Monday, March 5, 2012
A tale of grief and love
Driving to the Book Trust we have a routine we run through that involves putting a request out into the Universe about the sort of books we want to find. Being a secondhand store the range of books is totally random so it's fun to try to magic the books we want. We've found it helps to be specific - instead of just 'I want to find Manga' it's better to put out there 'I want to find Manga that I haven't read, preferably one from a series I have and it would be awesome if it could be the next in the series to one I already have.' Over the last few visits mine has been refined to 'I want to find a Jodie Picoult book that I haven't read, and not the one about teenage suicide (The Pact).' I see The Pact on the shelf every we go there and every time I shy away from it. It never been a story I wanted to read.
Less than twenty-four hours after our last trip to the Book Trust I discovered that sometimes there are things in life that you just can't shy away from, no matter how hard you try.
On Friday afternoon I received a call from a friend to say that a young boy - fifteen years old - who is a part of my daughter's circle of friends, had just taken his own life. When I took the call I assumed the friend was calling about car pooling because our kids were all meant to be meeting up in a couple of hours for a movie night, the boy included.
At a time like this the pain and sense of loss comes at you from so many different directions: at the loss of such a great kid who was part of pantomime and part of our homeschool group, at watching the grief rip through the hearts of the kids left behind and not being able to just make that go away, and as a parent being terrified to even begin to imagine what his parents and family are going through.
But with the grief has emerged something incredible; the coming together of a community to provide comfort and support. I've watched it on Facebook as people from Accra and all over the world have shared their love for the boy and for his family and for each other. I've seen it as individual families have come together to support each other, as the kids have reached out to one another, and yesterday as one large group came together to remember and grieve and seek counselling support. The love that has flowed openly is a wonderful gift that we have all shared.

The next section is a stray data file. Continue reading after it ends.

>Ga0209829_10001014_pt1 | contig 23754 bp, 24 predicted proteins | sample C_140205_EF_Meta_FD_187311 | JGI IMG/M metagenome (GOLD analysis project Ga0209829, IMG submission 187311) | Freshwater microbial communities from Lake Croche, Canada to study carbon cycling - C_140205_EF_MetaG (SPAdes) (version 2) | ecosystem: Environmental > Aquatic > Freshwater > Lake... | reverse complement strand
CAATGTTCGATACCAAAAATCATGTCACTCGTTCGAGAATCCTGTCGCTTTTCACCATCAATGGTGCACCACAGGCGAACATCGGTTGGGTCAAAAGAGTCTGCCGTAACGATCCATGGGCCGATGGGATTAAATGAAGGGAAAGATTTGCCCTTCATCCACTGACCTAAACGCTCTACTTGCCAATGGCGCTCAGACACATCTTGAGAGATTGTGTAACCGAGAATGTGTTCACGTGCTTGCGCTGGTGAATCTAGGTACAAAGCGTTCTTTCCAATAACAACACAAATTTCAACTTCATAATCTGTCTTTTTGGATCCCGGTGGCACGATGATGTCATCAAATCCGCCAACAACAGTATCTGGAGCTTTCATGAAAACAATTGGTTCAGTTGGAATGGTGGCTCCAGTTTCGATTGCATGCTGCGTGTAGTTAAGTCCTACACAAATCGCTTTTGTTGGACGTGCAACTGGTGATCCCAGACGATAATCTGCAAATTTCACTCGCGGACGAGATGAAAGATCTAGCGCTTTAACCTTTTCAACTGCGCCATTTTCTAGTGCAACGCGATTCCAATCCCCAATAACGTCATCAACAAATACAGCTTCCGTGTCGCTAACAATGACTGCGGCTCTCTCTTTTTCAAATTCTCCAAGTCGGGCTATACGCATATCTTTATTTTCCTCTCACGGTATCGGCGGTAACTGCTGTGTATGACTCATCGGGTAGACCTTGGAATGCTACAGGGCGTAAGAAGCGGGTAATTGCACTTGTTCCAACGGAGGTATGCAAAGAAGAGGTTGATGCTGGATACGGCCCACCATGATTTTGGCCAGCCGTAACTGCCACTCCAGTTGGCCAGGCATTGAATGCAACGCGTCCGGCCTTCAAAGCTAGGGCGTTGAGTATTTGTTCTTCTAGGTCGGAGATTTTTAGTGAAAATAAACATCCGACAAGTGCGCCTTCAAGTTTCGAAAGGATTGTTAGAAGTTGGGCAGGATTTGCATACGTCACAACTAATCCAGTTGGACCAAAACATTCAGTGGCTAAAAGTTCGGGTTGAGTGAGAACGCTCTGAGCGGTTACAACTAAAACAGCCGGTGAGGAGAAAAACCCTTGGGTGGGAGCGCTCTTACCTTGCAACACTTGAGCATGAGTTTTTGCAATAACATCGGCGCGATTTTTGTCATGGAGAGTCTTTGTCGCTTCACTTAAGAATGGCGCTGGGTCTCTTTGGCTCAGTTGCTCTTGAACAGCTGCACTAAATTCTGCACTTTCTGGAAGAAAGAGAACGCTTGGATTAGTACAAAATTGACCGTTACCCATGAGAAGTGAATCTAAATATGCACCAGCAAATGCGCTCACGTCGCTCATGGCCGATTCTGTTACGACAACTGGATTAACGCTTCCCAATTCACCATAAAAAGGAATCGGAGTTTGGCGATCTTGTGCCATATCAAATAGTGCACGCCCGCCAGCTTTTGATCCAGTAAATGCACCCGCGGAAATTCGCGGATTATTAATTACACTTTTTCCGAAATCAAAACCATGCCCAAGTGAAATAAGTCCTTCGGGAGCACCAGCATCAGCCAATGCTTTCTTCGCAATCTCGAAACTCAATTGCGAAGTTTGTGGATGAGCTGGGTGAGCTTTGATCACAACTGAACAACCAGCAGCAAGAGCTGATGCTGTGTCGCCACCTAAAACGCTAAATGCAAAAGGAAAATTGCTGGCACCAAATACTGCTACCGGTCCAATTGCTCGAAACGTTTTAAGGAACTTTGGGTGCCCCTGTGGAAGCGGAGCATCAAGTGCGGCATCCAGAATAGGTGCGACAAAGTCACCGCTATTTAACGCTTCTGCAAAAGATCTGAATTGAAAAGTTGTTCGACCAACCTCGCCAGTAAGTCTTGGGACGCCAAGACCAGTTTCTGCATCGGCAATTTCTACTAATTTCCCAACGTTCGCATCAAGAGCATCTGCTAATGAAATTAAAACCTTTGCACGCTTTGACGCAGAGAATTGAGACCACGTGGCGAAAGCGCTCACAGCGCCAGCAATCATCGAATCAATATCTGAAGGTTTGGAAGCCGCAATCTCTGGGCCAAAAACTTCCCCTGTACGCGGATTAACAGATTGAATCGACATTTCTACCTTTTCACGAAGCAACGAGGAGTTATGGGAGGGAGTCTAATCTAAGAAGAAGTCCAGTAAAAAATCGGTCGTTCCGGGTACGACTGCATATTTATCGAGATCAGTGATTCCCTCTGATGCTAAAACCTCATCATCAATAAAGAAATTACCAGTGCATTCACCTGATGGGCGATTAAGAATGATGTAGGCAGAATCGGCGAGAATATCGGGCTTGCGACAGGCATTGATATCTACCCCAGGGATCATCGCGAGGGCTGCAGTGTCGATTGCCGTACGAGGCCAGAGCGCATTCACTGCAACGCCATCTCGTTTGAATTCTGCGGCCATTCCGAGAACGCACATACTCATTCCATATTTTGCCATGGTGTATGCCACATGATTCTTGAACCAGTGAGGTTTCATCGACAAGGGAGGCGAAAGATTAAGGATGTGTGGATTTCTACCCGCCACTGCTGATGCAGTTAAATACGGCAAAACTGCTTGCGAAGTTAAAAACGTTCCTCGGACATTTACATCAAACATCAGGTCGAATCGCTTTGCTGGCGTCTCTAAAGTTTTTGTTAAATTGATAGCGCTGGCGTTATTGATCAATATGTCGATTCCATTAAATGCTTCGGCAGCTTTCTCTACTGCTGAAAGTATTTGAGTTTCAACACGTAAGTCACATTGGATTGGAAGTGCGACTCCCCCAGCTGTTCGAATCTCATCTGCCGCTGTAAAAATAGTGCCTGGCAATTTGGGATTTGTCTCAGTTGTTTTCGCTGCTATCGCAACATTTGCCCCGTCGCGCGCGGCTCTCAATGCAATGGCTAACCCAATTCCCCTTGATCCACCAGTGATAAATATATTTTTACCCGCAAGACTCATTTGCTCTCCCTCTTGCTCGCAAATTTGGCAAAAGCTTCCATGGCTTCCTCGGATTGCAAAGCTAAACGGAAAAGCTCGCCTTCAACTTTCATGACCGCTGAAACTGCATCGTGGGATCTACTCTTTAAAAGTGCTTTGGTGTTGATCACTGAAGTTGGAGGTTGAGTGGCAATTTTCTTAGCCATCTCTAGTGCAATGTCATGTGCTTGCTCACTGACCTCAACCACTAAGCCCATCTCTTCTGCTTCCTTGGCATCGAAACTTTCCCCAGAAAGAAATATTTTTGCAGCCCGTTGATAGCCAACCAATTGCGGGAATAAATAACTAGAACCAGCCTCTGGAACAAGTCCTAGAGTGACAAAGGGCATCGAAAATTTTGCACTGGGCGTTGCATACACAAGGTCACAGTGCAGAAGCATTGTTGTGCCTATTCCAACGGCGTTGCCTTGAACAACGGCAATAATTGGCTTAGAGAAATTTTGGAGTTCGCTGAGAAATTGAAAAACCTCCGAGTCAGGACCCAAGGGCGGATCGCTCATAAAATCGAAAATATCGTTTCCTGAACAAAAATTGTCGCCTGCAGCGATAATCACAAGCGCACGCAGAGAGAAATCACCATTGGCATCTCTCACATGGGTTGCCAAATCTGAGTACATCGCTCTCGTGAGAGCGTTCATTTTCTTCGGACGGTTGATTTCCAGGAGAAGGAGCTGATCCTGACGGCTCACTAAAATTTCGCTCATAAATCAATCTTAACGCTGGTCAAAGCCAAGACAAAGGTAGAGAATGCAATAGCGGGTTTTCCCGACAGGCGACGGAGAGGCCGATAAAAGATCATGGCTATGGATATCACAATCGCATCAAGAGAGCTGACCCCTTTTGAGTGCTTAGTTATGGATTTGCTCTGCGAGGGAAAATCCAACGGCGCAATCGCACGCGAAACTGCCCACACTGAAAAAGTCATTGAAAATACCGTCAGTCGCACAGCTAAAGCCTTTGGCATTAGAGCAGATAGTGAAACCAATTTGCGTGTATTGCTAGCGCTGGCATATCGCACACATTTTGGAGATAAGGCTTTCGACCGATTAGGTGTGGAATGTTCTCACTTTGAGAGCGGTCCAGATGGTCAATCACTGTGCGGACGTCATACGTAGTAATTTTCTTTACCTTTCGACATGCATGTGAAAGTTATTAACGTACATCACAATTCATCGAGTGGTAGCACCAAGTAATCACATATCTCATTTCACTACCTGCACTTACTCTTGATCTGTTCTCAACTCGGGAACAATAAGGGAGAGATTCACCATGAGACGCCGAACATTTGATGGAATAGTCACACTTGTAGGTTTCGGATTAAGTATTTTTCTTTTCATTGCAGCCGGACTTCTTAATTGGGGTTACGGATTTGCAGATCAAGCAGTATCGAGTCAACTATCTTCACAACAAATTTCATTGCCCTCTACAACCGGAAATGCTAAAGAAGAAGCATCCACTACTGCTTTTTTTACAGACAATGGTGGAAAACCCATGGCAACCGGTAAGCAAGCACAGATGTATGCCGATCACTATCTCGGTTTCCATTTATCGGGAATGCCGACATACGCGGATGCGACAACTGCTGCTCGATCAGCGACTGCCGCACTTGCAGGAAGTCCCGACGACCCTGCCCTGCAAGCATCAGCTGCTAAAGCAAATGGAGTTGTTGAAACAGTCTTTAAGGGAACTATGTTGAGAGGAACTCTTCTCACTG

I am so terribly sorry that the boy didn't see first hand the love that so many people had for him. I can only hope that those who are left behind will feel it and understand that it flows out and envelops them all, especially during times when they too doubt their place in the world.
I have also been encouraged to see that the topic of suicide has been discussed openly and honestly. Suicide at any age is a tragic loss. It is even harder with a boy so young. It raises difficult questions of responsibility, of blame, of helplessness and faith. There are no easy answers and in many cases, no answers at all. But asking and sharing those questions is a way to inch towards healing.
There are incredible resources out there to help in the search for understanding suicide and grief. On Friday I reached out to a very dear friend to help me find something to read. I knew what I wanted, but I didn't have the strength to sift through all the sites to find what we needed. She produced a wonderful list, some of which are shared below. May you never, ever need them.
As we move forward, we can only hope that he has found what he sought - relief? escape? peace? We will never know. But as one friend pointed out, that won't stop us all selfishly, and desperately wishing him back here with us.
Youth Beyond Blue - A site aimed at kids exploring mental health issues.
Beyond Blue Fact Sheet - Dealing with loss and grief
Skylight Org (NZ) Practical Information for People Bereaved by Suicide
Kid's Helpline - Let's Talk About Suicide.
* I have purposefully not used names in this post in case there are people who have not yet heard the news. The internet is not the place to learn news of this nature for the first time.
Photo credit: SOMMAI